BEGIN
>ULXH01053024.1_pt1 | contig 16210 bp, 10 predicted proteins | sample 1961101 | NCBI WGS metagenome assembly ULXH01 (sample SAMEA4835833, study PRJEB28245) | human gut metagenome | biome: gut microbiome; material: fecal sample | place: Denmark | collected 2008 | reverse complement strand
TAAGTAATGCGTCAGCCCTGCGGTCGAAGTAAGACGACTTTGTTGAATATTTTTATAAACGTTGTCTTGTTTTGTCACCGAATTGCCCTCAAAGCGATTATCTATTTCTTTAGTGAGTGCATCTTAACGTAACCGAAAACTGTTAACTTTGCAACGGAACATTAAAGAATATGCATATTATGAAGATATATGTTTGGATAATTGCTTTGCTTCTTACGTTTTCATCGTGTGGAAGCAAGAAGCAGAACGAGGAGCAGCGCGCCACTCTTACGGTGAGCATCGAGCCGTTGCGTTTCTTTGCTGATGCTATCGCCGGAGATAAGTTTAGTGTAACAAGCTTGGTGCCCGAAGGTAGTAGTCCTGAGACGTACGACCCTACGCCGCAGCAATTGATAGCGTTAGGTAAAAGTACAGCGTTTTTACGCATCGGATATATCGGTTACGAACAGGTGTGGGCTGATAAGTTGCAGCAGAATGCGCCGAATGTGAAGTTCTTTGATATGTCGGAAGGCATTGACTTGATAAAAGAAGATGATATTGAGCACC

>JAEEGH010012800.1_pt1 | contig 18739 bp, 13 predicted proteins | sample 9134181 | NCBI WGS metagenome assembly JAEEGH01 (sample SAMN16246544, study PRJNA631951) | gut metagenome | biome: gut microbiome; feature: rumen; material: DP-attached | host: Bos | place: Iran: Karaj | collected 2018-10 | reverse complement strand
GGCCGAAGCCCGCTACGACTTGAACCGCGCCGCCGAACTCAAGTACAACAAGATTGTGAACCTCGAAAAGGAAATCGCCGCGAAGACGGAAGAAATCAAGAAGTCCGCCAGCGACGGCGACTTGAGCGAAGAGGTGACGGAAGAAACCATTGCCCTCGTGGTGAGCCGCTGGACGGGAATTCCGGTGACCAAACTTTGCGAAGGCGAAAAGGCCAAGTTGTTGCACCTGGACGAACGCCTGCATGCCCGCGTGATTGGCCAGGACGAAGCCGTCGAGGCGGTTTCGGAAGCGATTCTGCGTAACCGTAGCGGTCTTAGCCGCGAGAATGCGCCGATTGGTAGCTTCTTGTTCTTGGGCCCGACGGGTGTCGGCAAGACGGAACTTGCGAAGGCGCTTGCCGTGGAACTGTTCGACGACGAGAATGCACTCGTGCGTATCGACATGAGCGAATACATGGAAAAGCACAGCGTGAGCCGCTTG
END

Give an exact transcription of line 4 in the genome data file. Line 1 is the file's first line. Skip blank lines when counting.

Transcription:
GGCCGAAGCCCGCTACGACTTGAACCGCGCCGCCGAACTCAAGTACAACAAGATTGTGAACCTCGAAAAGGAAATCGCCGCGAAGACGGAAGAAATCAAGAAGTCCGCCAGCGACGGCGACTTGAGCGAAGAGGTGACGGAAGAAACCATTGCCCTCGTGGTGAGCCGCTGGACGGGAATTCCGGTGACCAAACTTTGCGAAGGCGAAAAGGCCAAGTTGTTGCACCTGGACGAACGCCTGCATGCCCGCGTGATTGGCCAGGACGAAGCCGTCGAGGCGGTTTCGGAAGCGATTCTGCGTAACCGTAGCGGTCTTAGCCGCGAGAATGCGCCGATTGGTAGCTTCTTGTTCTTGGGCCCGACGGGTGTCGGCAAGACGGAACTTGCGAAGGCGCTTGCCGTGGAACTGTTCGACGACGAGAATGCACTCGTGCGTATCGACATGAGCGAATACATGGAAAAGCACAGCGTGAGCCGCTTG